Exemplifying the term "advertainment" (entertainment wrapped around product placement) is a company called Del Monte, known more commonly for Meow Mix cat food, who in 2006 created a reality show for cats on Animal Planet. They created a reality cat haven called the Meow Mix House with webcams for viewers to observe the cats jump, play, and frankly--just be adorable--from 10 shelters around the country ...kind of like "Big Brother", but for kitties. Every Friday, Meow Mix announced which cat has been "voted out," that means being put up for adoption and receiving a year supply of Meow Mix. Not only did this fun guerrilla marketing/advertising technique to increase Meow Mix sales but it also helped facilitate cat adoption! I guess it is smart to take marketing cues from popular culture!

23. Giving New Yorkers Gas

In 2006, a casino, who was unable to fund expensive traditional advertising created a savvy marketing stunt to lure. With gas prices at the time more than $3 a gallon, and its newly launched gave away more than 8,000 gallons of gasoline to hundreds of New Yorkers over a typically heavy travel weekend--Memorial Day. New Yorkers flocked to receive and's gas giveaway, and created an event filled with free food, blaring music and of course branded to a "T". Within a few hours, the event was so successful that it was shut down by police. A few weeks after the event happened across country in Los Angeles. This event will go down in history, as it served as a very creative way to create brand awareness and millions of dollars worth of advertising costs!

24. Oprah’s Free Car Giveaway

Everyone remembers Oprah’s free car giveaway, right?!  Well, if you don't... let me refresh your memory...In early 2000, Oprah once again exuded her generosity by giving away almost 300 of cars to her audience members. The audience received 2004 Pontiac G6 cars (which costed General Motors $8 million in retail value). News of this act of generosity swarmed national and international press junkets, and the conversational buzz rang strong and loud for weeks to come as people not only talked about Oprah's generosity but also the new Pontiac G6 models.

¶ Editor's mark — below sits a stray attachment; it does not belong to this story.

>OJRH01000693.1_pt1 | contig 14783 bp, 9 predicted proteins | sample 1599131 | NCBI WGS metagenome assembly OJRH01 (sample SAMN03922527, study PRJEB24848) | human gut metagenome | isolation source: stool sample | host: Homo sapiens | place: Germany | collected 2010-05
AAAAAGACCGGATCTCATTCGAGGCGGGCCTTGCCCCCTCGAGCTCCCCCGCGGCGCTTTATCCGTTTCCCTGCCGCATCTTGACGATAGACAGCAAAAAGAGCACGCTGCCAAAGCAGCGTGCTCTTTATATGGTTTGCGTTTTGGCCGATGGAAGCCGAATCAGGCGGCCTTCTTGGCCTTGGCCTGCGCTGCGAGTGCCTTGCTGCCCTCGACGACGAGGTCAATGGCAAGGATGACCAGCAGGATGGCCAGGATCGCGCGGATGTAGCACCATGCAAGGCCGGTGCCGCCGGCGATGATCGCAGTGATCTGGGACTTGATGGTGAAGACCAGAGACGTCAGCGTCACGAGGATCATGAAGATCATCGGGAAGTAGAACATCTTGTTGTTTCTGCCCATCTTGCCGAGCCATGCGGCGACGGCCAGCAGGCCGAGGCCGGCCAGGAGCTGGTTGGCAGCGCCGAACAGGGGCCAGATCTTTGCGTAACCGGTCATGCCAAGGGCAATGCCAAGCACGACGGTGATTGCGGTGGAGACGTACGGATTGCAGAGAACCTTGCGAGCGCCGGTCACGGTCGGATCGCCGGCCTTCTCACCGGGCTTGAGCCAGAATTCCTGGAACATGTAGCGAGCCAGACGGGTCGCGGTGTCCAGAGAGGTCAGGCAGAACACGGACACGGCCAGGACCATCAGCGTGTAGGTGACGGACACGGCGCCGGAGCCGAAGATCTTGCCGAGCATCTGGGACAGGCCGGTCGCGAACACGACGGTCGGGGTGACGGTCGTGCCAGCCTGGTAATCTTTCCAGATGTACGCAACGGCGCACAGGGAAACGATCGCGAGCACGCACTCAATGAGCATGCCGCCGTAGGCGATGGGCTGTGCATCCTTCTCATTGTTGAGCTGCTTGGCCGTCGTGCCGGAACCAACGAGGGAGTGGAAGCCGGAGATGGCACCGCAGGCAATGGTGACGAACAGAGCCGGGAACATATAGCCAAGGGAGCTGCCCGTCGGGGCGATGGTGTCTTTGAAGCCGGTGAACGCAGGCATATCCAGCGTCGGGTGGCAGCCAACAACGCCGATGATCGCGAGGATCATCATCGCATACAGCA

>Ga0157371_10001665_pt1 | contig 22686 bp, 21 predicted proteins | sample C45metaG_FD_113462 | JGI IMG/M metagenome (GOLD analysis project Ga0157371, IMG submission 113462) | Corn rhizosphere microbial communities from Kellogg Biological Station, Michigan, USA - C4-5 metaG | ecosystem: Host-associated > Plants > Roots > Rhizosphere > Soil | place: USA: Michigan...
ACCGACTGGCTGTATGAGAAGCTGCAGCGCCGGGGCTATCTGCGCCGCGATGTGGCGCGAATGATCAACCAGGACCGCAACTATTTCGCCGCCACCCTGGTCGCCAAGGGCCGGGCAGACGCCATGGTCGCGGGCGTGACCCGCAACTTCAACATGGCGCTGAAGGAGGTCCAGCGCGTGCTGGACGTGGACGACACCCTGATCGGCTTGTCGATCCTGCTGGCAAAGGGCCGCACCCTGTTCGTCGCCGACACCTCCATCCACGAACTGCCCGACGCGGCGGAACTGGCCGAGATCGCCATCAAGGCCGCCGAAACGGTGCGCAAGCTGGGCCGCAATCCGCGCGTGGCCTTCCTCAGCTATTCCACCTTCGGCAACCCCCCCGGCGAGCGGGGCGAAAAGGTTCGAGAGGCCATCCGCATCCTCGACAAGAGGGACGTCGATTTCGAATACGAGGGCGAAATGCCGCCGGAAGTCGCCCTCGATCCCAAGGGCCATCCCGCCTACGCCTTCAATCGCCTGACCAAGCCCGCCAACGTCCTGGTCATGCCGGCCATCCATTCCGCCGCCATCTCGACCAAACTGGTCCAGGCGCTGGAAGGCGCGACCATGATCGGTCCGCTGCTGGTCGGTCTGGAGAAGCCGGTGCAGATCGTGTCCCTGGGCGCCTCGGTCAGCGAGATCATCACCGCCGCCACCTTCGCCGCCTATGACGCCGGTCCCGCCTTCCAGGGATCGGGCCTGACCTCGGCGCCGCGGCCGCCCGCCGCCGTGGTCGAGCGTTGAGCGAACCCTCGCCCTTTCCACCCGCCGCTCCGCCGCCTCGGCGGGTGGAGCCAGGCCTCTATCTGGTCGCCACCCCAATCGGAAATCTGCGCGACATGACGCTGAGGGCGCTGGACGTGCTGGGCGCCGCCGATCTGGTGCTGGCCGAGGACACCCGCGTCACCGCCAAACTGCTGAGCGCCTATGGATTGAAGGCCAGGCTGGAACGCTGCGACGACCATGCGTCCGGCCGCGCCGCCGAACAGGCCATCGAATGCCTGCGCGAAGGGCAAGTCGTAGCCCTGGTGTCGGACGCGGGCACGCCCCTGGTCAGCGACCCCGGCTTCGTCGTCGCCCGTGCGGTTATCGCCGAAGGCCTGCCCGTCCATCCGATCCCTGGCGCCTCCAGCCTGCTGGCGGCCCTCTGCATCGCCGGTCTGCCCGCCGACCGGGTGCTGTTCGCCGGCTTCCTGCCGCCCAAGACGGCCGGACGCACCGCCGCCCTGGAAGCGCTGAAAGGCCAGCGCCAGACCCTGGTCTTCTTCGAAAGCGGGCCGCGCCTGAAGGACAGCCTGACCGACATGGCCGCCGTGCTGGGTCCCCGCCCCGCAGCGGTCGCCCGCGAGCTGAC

More information on this giveaway here:

25. Taking 'Gorilla' Marketing Literally

The confection company, Cadbury created a ingenious video featuring a humanized Gorilla. The Gorilla advertising campaign was heavily popularised on social media networks such as YouTube and Facebook, generating over a million hits online alone. Though the initial advertising was through traditional mediums such as television and print, the campaign had the most success through online social networks. The campaign's goal of boosting sales within the United Kingdom and prompt higher brand engagement from the public was extremely successful.

Watch this funny video:

26. The Big Word Project

"The Big Word Project," launched in 2008 by Oxford English Dictionary was a word-of-mouth campaign enacted to allowing people to submit their website as the definition of their chosen word. The viral marketing project, created to fund the educations of two selected Masters students, attracted the attention of the online community worldwide, including editorial features in Daring Fireball and Wired Magazine.

Check out the campaign here:

Allie Gray Freeland

Allie Gray is an Online Marketing Manager for Rasmussen College. In her position, she drives online promotion and content production for Rasmussen College School of Business, School of Technology and Design, and School of Nursing. Allie has a Bachelor's degree in Journalism from the University of Minnesota.